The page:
International hunting interests are bound to be impacted by the turnover of leadership within the US Department of Interior. We view it as a setback for administrative reform of the Endangered Species Act (ESA) and for improvements in trophy importation and relief from excessive trophy seizures.
It all began with the exodus of Secretary Gale Norton. That was followed by the departure of Judge Craig Manson who served as Assistant Secretary of Interior over Parks and Wildlife, i.e., parks and the US Fish and Wildlife Service. The Director of the US Fish and Wildlife Service (USF&WS), Steve Williams, also resigned to head the Wildlife Management Institute.
Matt Hogan became the Acting Director of the US Fish and Wildlife Service until David Hall was appointed. Then, Matt became Acting Assistant Secretary of Interior to replace Judge Craig Manson. Now, Matt Hogan has left the Department of Interior. He recently agreed to head the Association of Fish and Wildlife Agencies, which has changed its name from the International Association of Fish and Wildlife Agencies.
David Smith, the Assistant to the Assistant Secretary of Interior over Parks and the US Fish and Wildlife Service, has now resigned.
These people had promised reform of the restrictions on importation of hunting trophies so that tourist hunting could more fully serve the conservation of listed game animals. Of course, game animals have an added chance for survival because of their game animal status if licensed, regulated hunting can be utilized as a tool to proactively support them.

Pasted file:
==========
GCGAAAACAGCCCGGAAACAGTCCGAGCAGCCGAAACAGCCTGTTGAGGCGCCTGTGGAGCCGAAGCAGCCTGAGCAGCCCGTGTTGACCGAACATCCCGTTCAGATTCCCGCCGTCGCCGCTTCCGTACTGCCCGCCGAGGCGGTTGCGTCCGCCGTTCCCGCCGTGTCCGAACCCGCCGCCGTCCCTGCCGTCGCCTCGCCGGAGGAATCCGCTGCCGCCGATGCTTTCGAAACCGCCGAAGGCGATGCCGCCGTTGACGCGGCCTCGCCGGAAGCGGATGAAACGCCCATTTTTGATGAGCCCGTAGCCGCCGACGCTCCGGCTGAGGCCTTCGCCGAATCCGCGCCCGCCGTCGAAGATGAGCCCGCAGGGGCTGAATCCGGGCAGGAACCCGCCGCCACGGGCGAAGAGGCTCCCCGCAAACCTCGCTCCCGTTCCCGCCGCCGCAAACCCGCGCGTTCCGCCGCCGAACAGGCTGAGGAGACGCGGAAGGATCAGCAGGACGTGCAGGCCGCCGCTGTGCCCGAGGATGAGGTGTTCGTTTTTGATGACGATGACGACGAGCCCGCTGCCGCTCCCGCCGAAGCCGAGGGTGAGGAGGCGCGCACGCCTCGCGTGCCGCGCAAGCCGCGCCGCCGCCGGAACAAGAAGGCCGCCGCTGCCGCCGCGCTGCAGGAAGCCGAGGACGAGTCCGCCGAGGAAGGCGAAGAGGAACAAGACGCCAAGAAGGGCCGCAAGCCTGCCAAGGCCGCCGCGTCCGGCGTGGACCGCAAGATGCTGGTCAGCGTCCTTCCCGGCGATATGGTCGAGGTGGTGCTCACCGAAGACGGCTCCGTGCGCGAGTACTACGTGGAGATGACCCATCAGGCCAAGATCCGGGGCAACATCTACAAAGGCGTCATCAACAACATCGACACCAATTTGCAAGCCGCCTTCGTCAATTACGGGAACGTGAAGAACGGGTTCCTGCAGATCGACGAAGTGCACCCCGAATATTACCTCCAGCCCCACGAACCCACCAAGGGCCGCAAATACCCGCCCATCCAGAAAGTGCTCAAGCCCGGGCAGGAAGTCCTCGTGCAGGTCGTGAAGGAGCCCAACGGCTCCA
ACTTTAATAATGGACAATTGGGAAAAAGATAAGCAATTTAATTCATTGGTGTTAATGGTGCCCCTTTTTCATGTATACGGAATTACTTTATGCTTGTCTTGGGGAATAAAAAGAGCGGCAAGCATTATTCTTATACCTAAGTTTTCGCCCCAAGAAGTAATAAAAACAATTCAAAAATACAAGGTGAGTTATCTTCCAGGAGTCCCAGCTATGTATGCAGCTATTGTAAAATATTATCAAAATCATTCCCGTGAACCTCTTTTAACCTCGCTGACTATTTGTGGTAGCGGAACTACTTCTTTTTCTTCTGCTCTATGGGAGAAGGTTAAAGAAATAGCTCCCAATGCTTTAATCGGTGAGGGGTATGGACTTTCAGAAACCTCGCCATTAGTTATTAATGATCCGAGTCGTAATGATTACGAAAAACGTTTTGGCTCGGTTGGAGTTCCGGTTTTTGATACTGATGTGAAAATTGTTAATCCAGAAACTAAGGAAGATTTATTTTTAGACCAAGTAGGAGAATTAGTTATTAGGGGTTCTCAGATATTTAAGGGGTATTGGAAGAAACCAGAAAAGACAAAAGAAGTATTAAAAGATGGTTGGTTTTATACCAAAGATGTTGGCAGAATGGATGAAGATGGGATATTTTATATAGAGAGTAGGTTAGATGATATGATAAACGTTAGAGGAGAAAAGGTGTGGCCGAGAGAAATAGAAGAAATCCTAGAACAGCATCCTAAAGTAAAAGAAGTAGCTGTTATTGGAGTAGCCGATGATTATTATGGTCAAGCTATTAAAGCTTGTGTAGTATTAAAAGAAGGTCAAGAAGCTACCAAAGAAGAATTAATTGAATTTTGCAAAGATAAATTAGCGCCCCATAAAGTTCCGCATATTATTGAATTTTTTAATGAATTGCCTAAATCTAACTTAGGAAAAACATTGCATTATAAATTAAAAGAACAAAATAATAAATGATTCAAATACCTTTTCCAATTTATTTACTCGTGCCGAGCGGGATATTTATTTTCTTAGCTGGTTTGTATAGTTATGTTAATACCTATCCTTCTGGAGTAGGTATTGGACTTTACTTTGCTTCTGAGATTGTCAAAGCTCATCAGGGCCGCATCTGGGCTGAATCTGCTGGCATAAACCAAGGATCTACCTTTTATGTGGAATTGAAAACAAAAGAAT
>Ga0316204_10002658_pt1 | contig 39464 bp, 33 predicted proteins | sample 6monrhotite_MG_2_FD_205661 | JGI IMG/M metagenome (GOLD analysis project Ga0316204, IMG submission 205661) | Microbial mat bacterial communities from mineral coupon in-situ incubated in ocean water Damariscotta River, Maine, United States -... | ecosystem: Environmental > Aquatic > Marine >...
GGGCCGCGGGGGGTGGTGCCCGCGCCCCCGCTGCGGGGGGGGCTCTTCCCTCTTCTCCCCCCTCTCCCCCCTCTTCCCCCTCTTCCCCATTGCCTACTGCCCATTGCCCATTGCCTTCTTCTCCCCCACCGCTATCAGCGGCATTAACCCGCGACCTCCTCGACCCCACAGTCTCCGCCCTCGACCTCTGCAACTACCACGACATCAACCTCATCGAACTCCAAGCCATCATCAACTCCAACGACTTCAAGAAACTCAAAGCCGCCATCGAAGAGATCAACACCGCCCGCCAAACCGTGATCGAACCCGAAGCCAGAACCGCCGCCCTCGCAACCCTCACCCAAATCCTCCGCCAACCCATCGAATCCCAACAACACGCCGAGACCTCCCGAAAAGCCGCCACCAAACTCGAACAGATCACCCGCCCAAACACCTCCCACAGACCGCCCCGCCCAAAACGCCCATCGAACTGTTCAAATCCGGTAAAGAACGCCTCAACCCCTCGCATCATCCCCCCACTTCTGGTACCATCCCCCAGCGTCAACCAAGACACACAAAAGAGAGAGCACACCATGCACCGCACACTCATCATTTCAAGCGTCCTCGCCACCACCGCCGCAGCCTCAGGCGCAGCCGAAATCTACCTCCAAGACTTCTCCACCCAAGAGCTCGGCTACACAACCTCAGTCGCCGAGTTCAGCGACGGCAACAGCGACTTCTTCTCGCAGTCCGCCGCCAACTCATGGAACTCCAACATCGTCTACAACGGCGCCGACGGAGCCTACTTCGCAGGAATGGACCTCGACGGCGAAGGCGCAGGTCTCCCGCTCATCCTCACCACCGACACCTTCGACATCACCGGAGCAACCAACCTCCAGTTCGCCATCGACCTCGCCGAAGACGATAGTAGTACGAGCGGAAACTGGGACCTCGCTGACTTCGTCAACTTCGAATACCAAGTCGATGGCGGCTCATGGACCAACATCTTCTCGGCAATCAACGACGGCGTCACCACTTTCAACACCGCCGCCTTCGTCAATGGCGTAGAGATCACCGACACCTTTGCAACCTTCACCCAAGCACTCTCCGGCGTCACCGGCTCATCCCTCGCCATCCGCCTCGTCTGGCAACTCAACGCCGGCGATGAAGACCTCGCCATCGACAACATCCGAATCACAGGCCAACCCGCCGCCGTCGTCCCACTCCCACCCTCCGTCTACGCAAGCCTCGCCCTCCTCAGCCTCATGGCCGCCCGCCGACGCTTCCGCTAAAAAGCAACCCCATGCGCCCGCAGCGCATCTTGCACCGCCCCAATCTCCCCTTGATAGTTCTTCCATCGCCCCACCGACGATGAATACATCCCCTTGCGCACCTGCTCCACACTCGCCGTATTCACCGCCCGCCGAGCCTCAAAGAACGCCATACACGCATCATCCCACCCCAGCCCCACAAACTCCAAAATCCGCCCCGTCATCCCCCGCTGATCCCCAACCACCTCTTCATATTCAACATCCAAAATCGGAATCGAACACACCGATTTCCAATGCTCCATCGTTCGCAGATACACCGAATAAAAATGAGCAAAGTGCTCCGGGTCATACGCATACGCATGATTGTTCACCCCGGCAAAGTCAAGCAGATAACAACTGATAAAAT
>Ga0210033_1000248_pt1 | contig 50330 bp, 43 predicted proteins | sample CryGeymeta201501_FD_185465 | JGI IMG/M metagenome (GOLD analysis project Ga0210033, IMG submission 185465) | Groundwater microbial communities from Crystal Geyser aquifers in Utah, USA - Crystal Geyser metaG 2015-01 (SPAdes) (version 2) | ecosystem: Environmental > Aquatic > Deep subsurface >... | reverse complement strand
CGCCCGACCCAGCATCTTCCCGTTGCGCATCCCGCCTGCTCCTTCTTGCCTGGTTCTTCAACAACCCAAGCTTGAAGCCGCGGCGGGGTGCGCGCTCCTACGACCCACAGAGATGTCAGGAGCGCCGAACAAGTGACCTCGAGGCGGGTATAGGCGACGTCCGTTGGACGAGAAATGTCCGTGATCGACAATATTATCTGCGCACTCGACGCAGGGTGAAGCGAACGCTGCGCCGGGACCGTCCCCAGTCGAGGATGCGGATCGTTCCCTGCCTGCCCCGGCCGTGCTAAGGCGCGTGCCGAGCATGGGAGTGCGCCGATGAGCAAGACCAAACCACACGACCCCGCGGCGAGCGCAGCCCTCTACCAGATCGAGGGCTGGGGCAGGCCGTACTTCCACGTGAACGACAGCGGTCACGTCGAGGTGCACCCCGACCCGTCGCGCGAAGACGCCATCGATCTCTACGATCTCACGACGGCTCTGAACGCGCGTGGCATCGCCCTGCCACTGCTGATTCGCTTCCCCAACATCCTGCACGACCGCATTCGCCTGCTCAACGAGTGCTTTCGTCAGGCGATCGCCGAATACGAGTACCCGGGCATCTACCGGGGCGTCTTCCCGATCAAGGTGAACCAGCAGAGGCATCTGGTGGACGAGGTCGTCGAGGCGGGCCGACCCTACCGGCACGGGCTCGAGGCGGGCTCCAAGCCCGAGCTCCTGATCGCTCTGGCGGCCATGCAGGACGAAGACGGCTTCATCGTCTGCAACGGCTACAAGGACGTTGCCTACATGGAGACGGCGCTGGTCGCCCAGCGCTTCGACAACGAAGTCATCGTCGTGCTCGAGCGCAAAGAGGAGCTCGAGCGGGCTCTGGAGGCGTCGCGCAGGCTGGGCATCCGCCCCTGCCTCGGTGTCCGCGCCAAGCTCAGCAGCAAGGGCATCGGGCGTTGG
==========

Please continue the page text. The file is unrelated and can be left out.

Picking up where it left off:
The leaders have left office without getting any ESA administrative reform completed at all. They were heading ESA trophy importation reform in the Bush Administration. The Bush Administration has not completed the ESA trophy importation reform that began and was almost completed during the Clinton Administration. They had also promised to provide Conservation Force with a draft Memorandum of Understanding to make trophy import permitting more customer-friendly, conservation-responsible and accountable. That promise grew out of the Whitehouse Conference on Cooperation Conservation, at which federal agencies offered to work cooperatively with NGOs for common conservation causes. The focus on that conference was on domestic issues, but we prevailed upon them to include import permitting. Now, they have departed without completing any of those important promises.
Significant turnover continues at the USF&WS staff level as well. Javier Alvarez resigned from his position as Branch Chief for non-detriment findings and trade monitoring in the Division of Scientific Authority. He is expected to be replaced by Rosemary Gham who has been in the International Office in the past.
The impact of these changes in leadership and staff are significant. The relationship-building and education process must start all over again with new appointees and staff. Literally, everyone that we have relied upon for nearly six years has bailed-out.